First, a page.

– Mya and Deanna Cook took part in the bill signing in the governor’s office, recounting their experience as 15-year-olds who were disciplined at Mystic Valley Regional Charter School in Malden for wearing their hair in box braids. “When we first got our detentions, I never thought we’d be here,” said Deanna. Read more.
Battle over ballot question: Opponents of a ballot question that would regulate dental insurance are asking the Supreme Judicial Court to force Secretary of the Commonwealth Bill Galvin to remove what they allege are false statements from a summary of the question submitted by proponents. Galvin calls the lawsuit “frivolous.” Read more.
Lottery records: The Massachusetts Lottery reports record revenue and prize payouts, but comes up short on setting a new high on profits. Read more.
Cannabis bill advice: Shanel Lindsay, Glynn Lloyd, and Shaleen Title offer some advice on how to craft the final cannabis reform bill, stressing more money for the social equity fund and more community input. Read more.
FROM AROUND THE WEB
Inspector General Glenn Cunha’s five-year term is about to expire and the governor, auditor, and attorney general have not yet appointed his replacement. (Salem News)
The Senate approved a measure establishing a commission to study new highway tolling systems, including one that would charge motorists by miles driven. (Boston Herald)
No companies stepped forward by Tuesday’s deadline to bid on the shuttered town-owned Mohawk Theater in North Adams. (Berkshire Eagle)
Dr. Caitlin Barnard, the Indiana doctor who administered a medication abortion to a 10-year-old girl who became pregnant after a rape, says she has been harassed for the care she provided but insisted doctors like her are not shrinking from the task. (NPR)
Sexually transmitted diseases are on the rise in the state and across the country. (Boston Globe)
The Washington Post says the Justice Department’s wide-ranging probe of the January 6 attack on the Capitol is zeroing in on former president Donald Trump’s role, the first report that Trump himself is part of the criminal probe of efforts to overturn the 2020 election results.
Television writer and producer Norman Lear pens an op-ed on his 100th birthday expressing concern about the state of American democracy. “To be honest, I’m a bit worried that I may be in better shape than our democracy is.” (New York Times)
A new Suffolk University/Boston Globe poll finds Joe Biden is underwater in deep-blue Massachusetts, with 48 percent of registered voters disapproving of his performance and 41 percent approving. (Boston Globe)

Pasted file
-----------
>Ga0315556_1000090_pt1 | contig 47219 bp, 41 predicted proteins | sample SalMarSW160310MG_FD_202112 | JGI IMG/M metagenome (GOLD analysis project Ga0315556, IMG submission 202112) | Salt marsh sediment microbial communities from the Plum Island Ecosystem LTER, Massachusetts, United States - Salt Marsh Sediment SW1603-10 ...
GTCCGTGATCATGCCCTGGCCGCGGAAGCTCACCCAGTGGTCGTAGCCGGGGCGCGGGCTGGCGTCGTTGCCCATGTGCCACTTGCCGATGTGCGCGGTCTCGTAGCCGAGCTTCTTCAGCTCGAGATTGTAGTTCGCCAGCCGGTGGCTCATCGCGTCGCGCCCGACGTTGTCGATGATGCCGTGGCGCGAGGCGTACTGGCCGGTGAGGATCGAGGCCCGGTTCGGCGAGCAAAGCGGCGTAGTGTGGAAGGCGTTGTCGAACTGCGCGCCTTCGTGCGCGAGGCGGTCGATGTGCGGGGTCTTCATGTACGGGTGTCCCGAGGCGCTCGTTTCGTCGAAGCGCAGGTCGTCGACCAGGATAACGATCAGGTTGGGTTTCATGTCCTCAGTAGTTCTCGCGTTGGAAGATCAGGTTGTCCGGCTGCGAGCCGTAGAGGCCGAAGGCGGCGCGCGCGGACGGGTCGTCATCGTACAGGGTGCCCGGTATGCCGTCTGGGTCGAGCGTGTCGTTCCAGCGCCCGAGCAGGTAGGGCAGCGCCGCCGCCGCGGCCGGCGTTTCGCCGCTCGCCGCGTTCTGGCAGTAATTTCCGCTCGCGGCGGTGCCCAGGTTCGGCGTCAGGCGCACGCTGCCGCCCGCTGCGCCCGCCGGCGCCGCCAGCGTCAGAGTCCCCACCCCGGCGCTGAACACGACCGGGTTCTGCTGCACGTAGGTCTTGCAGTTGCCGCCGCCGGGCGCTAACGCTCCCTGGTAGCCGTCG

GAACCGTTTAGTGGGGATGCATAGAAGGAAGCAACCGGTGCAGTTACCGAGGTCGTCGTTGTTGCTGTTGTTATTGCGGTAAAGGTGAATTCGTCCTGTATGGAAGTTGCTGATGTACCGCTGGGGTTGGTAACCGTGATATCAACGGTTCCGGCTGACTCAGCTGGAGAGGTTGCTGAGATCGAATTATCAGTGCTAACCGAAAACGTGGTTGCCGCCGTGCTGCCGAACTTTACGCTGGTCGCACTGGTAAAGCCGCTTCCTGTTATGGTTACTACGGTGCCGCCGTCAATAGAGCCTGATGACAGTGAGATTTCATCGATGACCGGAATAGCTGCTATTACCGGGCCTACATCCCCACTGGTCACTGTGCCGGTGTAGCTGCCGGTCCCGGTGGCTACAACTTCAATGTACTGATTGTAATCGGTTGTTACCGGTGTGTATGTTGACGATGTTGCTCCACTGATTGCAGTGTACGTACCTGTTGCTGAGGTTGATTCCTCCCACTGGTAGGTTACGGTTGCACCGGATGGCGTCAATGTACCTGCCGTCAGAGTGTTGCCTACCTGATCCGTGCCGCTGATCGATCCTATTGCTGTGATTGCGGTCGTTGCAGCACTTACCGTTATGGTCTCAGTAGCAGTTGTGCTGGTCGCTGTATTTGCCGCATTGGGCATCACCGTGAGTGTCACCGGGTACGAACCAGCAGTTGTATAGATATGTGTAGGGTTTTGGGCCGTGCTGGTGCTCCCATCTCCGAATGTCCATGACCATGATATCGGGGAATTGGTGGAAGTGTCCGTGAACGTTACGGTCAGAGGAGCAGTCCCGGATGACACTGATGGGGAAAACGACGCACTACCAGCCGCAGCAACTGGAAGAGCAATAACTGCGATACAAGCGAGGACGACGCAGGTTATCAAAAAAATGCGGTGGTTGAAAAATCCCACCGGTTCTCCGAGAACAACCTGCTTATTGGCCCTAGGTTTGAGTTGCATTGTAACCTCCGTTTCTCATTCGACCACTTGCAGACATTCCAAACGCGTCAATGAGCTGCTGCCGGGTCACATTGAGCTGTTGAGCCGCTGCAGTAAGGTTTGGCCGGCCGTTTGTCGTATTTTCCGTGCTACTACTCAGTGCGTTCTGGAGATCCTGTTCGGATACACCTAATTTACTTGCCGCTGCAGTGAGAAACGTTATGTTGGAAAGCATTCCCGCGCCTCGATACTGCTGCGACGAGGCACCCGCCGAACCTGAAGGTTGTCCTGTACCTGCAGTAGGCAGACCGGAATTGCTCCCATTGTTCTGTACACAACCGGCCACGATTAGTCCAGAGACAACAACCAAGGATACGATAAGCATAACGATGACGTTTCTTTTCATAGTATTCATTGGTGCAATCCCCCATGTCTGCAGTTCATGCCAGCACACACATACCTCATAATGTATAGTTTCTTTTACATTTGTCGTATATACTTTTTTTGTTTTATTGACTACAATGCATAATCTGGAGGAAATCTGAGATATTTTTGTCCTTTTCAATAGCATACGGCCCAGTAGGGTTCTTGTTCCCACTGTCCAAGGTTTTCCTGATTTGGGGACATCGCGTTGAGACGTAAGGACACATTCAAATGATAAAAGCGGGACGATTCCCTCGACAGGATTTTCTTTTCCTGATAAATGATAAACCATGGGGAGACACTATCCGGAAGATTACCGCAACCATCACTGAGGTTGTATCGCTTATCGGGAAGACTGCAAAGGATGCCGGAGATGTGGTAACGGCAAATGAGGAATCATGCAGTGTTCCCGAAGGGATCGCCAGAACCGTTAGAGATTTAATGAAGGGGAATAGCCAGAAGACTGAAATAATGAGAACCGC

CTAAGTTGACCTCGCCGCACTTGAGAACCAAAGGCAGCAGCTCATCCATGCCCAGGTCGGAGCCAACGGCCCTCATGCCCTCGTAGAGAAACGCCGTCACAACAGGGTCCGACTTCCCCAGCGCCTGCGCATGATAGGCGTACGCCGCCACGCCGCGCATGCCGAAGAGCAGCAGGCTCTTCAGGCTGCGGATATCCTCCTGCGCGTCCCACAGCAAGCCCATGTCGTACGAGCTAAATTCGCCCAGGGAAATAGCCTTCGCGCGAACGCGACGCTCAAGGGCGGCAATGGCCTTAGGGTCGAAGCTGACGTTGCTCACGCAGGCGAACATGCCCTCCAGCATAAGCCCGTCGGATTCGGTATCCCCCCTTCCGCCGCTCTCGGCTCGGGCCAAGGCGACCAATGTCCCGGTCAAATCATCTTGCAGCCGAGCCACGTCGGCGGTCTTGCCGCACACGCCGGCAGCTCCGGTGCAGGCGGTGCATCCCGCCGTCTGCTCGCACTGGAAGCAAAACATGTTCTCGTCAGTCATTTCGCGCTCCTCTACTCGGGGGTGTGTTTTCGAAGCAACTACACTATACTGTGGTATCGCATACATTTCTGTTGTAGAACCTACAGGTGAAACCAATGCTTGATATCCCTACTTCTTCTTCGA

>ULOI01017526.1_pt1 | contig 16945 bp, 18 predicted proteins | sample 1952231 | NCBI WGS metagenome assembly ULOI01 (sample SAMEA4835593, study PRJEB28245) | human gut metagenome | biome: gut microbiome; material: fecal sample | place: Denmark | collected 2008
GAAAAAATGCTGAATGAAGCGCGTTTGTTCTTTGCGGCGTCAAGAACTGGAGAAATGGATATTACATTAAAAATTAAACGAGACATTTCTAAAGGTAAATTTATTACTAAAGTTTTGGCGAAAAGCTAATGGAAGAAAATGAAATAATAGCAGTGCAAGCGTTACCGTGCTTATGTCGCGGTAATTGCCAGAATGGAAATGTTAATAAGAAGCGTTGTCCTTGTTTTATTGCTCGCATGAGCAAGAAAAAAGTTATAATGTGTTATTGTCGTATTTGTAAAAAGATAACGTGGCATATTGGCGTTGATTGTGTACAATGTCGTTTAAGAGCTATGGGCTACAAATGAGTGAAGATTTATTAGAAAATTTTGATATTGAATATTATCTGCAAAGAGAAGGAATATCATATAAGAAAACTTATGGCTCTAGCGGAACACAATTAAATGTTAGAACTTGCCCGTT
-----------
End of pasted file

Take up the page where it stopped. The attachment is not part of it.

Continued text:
The same poll finds a majority of voters support a new law allowing undocumented immigrants to get driver’s licenses, with 58 percent in support of keeping it and 34 percent favoring repeal of the law. (Boston Globe)
The Berkshire Innovation Center receives a nearly $1 million grant to launch a manufacturing academy. (Berkshire Eagle)
A new poll finds 8 in 10 state residents are concerned about inflation and their own financial situation. (Boston Globe)
Nonprofits struggle to meet increased need for services as federal funding runs out. (Salem News)
A bill filed for two decades is finally on the move on Beacon Hill. The bill would create a task force to study the creation of a museum and cultural center in Springfield focused on the underground railroad, civil rights, and Black heritage. (MassLive)
The USA Today Network looks at how scorching heat islands were created along the East Coast and their impact on residents’ lives. (Providence Journal)
A lawsuit filed by the Conservation Law Foundation alleging Barnstable was polluting Lewis Bay with nitrogen is dismissed by a judge. (Cape Cod Times)
Federal and country prosecutors in Massachusetts ramp up efforts to deal with white nationalism. (GBH)
Another 23 Massachusetts firefighters with cancer file a federal lawsuit alleging their cancer is linked to PFAS chemicals in their gear or firefighting foam. (Telegram & Gazette)
MEDIASeveral Gannett newspapers publish their third annual reports on diversity in the newsroom. The Patriot Ledger reports on what it has been doing to improve equity through its coverage. The new executive editor of the Telegram & Gazette weighs in on his first day on the job.